Thanks for sharing your images, Jason

      • That is an excellent shot, and I agree with you the shots with the Leica are a little too soft… (maybe a little too much)

    • Ouch. I’ve said it before, I’ll say it again….these forums are tough crowds. I’ve seen so many times where someone’s experimenting or making some comments about something they find enjoyable and/or interesting and then he/she is subject to extensive composition and other critique for their work. As though the photographer ever implied this was a gallery…and as though any of us are gallery jurors. Note that Henk said the ONLY work he did in LR was re-sizing, so perhaps the wonders of post processing could improve the colour saturation of these images the way they do a lot of other stuff. And the whole point is that it’s a lens from the early 50s…if you look at most colour slides from then – even those shot on an M3 with a ‘cron, they have a similar vibe…usually a bit washed out. That’s why a lot of people shoot the old glass on black and white. It’s more than just a wee bit of an apples vs. oranges comparison to imply that using old glass is ‘dumbing down’ an M9, which apparently then should only be shot with the most current aspheric and multicoated lenses. The instagram is always an option. Perhaps shooting the latest glass on an M8 is a waste of time, given its measly 10mp sensor? Forest vs. trees, gents.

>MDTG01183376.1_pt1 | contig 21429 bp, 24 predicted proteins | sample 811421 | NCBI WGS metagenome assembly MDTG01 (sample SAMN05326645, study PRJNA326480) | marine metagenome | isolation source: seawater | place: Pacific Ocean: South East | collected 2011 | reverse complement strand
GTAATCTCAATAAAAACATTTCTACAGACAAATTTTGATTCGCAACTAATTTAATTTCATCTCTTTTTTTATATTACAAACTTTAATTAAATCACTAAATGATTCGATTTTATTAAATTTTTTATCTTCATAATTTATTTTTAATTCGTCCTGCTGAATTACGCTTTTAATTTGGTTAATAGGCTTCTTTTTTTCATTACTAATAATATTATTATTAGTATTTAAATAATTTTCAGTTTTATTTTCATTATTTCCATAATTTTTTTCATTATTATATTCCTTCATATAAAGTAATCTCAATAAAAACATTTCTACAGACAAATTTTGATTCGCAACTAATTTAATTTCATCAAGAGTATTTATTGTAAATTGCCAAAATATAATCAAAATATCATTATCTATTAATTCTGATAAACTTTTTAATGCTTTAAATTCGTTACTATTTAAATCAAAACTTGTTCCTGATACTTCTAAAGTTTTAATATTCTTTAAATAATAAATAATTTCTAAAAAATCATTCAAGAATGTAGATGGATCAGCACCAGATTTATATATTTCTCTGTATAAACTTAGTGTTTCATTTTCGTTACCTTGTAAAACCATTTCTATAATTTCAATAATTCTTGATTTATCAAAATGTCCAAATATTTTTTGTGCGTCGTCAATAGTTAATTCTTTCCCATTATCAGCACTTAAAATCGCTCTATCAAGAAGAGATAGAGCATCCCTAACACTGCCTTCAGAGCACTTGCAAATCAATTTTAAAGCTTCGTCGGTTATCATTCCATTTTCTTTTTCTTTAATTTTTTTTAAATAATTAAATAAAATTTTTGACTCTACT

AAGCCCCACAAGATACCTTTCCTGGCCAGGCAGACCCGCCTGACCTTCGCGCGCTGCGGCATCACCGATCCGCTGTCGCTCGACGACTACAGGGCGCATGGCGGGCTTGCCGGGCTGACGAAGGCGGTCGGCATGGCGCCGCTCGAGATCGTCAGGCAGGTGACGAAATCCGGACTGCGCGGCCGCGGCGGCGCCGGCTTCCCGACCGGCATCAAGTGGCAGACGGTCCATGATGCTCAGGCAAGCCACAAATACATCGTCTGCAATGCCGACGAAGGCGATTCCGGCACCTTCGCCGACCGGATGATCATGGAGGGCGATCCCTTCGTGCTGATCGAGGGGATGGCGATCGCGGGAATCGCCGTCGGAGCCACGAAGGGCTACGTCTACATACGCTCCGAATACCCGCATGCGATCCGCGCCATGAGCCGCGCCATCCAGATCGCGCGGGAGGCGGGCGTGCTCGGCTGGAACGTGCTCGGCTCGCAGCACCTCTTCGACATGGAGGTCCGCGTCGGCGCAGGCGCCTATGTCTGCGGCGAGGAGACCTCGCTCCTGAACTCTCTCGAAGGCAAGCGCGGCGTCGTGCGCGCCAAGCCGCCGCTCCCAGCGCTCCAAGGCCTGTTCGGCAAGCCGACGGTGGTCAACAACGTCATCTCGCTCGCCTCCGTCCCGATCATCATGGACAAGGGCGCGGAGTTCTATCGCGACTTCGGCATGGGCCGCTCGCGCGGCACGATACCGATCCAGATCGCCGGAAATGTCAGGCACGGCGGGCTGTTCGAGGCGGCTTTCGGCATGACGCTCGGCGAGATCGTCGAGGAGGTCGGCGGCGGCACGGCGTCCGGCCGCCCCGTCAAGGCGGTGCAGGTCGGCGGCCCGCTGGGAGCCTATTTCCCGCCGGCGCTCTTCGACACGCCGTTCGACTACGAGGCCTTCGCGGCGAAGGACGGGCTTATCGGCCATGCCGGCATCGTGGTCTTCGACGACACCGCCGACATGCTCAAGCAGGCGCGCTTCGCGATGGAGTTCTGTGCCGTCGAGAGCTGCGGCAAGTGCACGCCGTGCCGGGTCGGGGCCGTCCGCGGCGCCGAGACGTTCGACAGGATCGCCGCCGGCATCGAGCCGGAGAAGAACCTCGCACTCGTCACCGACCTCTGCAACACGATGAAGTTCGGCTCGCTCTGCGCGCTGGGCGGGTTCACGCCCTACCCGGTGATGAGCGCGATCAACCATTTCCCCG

• Hardly a ‘tough crowd’ Jon, this is a forum. I have to assume that if you’re sharing your body of work in a highly public forum like this site, you are inviting feedback. Good, bad or indifferent.

        Henk has some amazing images on his Flickr photostream that showcase his photographic talents and the true capabilities of the M9-P.

        I however, stand by my earlier comments that putting bad glass on a $10K camera to create soft, washed out images “isn’t for me”.

        I am by no means the arbiter of good taste, its just my opinion.